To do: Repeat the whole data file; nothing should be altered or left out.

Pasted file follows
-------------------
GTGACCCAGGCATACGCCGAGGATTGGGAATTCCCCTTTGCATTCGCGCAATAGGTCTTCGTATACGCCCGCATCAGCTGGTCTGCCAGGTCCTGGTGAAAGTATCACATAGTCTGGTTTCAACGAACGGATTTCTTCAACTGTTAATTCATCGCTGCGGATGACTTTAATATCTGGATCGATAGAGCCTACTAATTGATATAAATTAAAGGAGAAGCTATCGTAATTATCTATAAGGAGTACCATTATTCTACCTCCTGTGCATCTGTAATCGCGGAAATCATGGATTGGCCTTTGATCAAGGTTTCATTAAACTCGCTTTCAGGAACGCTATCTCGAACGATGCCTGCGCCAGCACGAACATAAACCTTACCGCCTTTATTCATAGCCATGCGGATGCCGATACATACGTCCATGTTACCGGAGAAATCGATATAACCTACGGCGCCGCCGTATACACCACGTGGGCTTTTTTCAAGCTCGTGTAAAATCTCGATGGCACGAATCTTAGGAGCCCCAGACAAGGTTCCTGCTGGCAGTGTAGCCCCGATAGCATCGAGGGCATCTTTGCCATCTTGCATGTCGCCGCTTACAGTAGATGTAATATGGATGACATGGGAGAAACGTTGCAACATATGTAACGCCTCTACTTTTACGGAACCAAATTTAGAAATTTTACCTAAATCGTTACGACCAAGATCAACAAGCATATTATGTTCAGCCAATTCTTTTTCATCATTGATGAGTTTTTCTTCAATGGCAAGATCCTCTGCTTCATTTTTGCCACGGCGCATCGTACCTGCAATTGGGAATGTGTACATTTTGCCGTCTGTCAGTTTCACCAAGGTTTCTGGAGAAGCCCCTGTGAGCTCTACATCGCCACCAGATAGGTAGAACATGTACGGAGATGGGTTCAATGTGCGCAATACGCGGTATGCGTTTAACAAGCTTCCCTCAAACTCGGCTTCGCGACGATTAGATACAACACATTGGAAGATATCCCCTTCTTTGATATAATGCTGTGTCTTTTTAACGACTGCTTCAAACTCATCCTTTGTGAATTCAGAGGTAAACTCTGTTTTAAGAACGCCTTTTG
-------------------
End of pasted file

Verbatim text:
GTGACCCAGGCATACGCCGAGGATTGGGAATTCCCCTTTGCATTCGCGCAATAGGTCTTCGTATACGCCCGCATCAGCTGGTCTGCCAGGTCCTGGTGAAAGTATCACATAGTCTGGTTTCAACGAACGGATTTCTTCAACTGTTAATTCATCGCTGCGGATGACTTTAATATCTGGATCGATAGAGCCTACTAATTGATATAAATTAAAGGAGAAGCTATCGTAATTATCTATAAGGAGTACCATTATTCTACCTCCTGTGCATCTGTAATCGCGGAAATCATGGATTGGCCTTTGATCAAGGTTTCATTAAACTCGCTTTCAGGAACGCTATCTCGAACGATGCCTGCGCCAGCACGAACATAAACCTTACCGCCTTTATTCATAGCCATGCGGATGCCGATACATACGTCCATGTTACCGGAGAAATCGATATAACCTACGGCGCCGCCGTATACACCACGTGGGCTTTTTTCAAGCTCGTGTAAAATCTCGATGGCACGAATCTTAGGAGCCCCAGACAAGGTTCCTGCTGGCAGTGTAGCCCCGATAGCATCGAGGGCATCTTTGCCATCTTGCATGTCGCCGCTTACAGTAGATGTAATATGGATGACATGGGAGAAACGTTGCAACATATGTAACGCCTCTACTTTTACGGAACCAAATTTAGAAATTTTACCTAAATCGTTACGACCAAGATCAACAAGCATATTATGTTCAGCCAATTCTTTTTCATCATTGATGAGTTTTTCTTCAATGGCAAGATCCTCTGCTTCATTTTTGCCACGGCGCATCGTACCTGCAATTGGGAATGTGTACATTTTGCCGTCTGTCAGTTTCACCAAGGTTTCTGGAGAAGCCCCTGTGAGCTCTACATCGCCACCAGATAGGTAGAACATGTACGGAGATGGGTTCAATGTGCGCAATACGCGGTATGCGTTTAACAAGCTTCCCTCAAACTCGGCTTCGCGACGATTAGATACAACACATTGGAAGATATCCCCTTCTTTGATATAATGCTGTGTCTTTTTAACGACTGCTTCAAACTCATCCTTTGTGAATTCAGAGGTAAACTCTGTTTTAAGAACGCCTTTTG